|First Description: Dr. Martin |
F. Falkenstein, 2009
|Sowing: Multiple laps|
Boola (probably from Rendille language: "booliya"= to capture, to take captive (after a raid: used of people only)) is a mancala game common among the Ariaal, Rendille and Samburu in north-central Kenya.
Women are not permitted to play Boola and the game should only be played outdoors. It is said that womenfolk have invented the game to send the men away to play under an acacia tree outside the village so that they could unhurriedly do their housekeeping. Before the hyenas start to howl in the dusk, one should have finished playing by all means.
Boola was first described by Dr. Martin F. Falkenstein, a 50-year old German from Bielefeld in the Yahoo! group mancalagames in July of 2009. The game is shown in a photo of Samburu men taken by Walter Driedger and published in 1971.
At the start of the game each player has 24 stones in his holes, which are distributed in the following manner:
Initial Position (schematic, stores don't exist in the Kenyan Boola boards)
On his turn a player empties the contents of one of his holes and distributes one stone in each of the following holes in a counterclockwise direction.
If the last stone falls in an occupied hole, the player takes its contents, including the last dropped stone, and continues to distribute the stones in a counterclockwise direction.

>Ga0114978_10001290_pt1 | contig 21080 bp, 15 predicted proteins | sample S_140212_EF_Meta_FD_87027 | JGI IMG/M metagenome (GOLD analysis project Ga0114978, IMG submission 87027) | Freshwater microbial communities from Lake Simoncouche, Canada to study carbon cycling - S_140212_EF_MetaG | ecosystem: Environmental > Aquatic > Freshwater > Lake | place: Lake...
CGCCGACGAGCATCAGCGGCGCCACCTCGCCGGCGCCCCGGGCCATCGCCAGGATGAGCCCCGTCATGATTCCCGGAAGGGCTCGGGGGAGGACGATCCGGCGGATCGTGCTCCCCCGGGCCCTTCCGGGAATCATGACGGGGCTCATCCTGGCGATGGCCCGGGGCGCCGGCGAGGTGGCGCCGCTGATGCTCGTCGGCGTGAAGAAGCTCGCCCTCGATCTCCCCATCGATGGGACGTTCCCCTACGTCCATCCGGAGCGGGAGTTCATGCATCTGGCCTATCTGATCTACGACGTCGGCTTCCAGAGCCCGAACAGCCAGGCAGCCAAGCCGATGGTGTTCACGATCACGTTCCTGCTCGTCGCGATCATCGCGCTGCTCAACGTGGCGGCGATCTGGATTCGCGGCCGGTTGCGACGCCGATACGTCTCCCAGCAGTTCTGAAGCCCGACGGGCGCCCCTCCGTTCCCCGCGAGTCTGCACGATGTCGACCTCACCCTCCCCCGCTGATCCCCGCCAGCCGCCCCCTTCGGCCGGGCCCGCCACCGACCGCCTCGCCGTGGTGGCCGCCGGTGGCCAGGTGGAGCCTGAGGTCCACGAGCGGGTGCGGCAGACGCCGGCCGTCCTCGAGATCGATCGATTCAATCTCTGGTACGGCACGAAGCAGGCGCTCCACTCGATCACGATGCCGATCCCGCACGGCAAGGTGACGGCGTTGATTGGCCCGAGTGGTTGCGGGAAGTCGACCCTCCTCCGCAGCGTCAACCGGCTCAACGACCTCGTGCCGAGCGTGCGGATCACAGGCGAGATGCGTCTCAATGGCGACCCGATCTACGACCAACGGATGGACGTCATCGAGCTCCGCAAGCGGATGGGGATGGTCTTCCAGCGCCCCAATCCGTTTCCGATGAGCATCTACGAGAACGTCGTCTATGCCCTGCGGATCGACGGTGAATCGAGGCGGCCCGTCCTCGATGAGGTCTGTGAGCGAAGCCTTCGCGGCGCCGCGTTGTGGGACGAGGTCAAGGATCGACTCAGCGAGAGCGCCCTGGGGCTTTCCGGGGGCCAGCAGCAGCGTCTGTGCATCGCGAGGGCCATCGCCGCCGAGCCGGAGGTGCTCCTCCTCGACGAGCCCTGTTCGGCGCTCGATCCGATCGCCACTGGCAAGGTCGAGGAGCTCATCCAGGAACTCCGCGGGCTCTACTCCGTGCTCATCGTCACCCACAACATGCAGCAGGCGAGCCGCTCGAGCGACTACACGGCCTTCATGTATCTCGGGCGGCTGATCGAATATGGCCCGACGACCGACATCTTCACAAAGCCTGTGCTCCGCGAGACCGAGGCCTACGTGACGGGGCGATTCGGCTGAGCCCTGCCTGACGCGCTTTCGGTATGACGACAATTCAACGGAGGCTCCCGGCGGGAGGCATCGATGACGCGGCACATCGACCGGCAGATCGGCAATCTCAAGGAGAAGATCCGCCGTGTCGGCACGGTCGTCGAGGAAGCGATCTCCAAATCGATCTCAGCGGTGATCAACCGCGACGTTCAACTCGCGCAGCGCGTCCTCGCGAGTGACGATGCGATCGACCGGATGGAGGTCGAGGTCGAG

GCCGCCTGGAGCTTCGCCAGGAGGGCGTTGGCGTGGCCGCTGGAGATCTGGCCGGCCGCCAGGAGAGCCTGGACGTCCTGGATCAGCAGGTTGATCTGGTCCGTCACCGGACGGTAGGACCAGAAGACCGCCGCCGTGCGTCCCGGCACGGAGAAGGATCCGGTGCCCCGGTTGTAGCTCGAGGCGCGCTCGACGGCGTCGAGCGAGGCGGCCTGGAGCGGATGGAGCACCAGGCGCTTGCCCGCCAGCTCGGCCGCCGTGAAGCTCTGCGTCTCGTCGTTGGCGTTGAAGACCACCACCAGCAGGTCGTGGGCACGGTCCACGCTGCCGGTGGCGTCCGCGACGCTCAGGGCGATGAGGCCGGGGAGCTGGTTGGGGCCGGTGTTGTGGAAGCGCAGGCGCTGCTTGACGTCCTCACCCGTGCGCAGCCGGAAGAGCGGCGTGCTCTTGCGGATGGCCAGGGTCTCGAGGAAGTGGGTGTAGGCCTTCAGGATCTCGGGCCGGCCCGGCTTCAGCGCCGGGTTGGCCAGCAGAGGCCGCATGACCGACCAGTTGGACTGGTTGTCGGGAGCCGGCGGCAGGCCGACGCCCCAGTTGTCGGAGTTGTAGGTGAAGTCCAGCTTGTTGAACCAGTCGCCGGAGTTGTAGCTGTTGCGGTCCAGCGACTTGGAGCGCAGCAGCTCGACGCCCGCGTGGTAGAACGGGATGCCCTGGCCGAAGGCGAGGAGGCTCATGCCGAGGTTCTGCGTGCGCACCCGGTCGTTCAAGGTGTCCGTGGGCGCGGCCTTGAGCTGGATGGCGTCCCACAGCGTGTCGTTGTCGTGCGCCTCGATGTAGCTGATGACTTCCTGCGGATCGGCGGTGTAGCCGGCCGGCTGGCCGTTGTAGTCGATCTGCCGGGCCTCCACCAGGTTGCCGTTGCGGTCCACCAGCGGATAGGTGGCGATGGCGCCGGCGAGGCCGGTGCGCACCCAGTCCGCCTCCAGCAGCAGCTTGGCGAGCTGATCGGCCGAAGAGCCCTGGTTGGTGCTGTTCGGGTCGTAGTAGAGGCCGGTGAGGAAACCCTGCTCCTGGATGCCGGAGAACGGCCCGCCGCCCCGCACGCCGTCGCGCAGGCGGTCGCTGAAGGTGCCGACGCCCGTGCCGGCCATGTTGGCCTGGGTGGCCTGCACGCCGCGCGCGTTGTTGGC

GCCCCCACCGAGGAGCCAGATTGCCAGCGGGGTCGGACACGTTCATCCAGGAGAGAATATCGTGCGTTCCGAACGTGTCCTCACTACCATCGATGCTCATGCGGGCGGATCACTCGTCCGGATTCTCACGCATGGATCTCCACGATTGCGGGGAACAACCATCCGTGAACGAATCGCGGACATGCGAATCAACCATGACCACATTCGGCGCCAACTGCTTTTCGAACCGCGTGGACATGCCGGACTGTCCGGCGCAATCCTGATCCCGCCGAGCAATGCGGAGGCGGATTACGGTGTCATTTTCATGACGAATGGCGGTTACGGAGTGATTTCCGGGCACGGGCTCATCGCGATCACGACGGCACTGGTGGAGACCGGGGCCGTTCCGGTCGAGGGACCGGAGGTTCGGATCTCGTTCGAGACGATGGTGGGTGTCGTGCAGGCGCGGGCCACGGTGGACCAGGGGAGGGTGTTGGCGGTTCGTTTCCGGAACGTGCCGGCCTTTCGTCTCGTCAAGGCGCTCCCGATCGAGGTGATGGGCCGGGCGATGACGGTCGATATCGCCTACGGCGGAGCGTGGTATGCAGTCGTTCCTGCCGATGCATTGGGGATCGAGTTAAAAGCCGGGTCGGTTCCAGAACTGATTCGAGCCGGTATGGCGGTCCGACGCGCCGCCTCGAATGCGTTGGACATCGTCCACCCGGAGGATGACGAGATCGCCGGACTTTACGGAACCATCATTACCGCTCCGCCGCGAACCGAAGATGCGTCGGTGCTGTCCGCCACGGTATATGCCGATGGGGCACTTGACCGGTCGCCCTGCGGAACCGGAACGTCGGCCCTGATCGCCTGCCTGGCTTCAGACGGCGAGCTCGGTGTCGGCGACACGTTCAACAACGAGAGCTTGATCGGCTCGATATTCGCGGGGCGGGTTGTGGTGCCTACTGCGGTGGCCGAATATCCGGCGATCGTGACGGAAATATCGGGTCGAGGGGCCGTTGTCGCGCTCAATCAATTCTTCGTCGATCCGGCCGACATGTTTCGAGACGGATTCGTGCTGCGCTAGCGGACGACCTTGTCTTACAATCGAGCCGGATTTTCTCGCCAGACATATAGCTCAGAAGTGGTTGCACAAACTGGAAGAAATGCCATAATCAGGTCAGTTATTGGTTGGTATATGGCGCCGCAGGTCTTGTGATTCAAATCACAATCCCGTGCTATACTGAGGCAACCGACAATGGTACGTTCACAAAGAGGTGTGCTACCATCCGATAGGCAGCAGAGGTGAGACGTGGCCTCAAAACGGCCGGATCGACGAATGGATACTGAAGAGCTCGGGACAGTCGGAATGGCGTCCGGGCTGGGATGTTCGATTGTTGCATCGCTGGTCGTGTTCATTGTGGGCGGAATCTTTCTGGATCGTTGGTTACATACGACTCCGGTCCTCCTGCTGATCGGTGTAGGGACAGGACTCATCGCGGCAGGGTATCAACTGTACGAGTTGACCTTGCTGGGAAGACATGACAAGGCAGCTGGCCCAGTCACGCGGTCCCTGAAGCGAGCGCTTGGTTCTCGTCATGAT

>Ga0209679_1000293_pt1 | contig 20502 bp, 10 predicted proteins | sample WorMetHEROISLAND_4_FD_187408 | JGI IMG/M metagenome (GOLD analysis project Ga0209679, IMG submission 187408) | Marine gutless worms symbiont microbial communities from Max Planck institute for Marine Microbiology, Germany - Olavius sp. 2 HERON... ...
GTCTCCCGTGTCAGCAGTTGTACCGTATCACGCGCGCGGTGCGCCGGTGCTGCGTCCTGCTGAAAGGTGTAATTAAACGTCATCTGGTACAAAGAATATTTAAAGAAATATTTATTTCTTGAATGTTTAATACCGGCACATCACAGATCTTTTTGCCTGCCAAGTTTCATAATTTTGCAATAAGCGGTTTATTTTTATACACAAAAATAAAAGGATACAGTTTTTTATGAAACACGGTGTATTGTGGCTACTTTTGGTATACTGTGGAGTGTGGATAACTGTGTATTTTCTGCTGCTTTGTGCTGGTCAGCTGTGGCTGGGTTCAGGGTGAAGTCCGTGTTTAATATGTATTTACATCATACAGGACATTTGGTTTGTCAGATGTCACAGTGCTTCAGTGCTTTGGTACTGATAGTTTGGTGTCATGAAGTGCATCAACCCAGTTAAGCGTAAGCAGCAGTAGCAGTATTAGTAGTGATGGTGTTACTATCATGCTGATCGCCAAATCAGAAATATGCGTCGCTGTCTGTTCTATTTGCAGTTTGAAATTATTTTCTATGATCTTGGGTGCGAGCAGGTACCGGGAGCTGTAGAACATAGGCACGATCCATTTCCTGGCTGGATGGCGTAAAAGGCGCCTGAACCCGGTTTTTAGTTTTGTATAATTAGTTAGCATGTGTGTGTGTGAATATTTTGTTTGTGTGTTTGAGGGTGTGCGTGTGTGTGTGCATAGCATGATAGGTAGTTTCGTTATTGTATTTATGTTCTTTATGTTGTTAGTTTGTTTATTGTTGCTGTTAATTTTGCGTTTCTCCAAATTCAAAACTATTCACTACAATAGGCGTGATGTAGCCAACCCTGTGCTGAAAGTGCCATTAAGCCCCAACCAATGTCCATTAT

The last stone of the first lap must either fall into an opponent's hole or an empty one of the player's own row. Other moves are not permitted.
The move ends if the last stone is dropped in an empty hole.
If the last stone is dropped into an empty hole on the player's own side, he captures the contents of the opposite hole. The captured stones are removed from the board.
Players must move. The game ends, if a player cannot move on his turn.
The player who has still stones left in his row wins the game. Draws are impossible.
The opening move usually done by the Ariaal and Rendille is an exception: A stone is left in the previous-to-last hole (from which the move usually starts) and the move ends therefore in the first hole of the opponent. Then the opponent often shouts: "Seehche idaah!" (ie. "I say, move them all!"). However, it is also permitted to take all the stones or to start the game with the stones in the last hole.
A player who captures lots of stones at his turn is called a "waraba" ("hyena").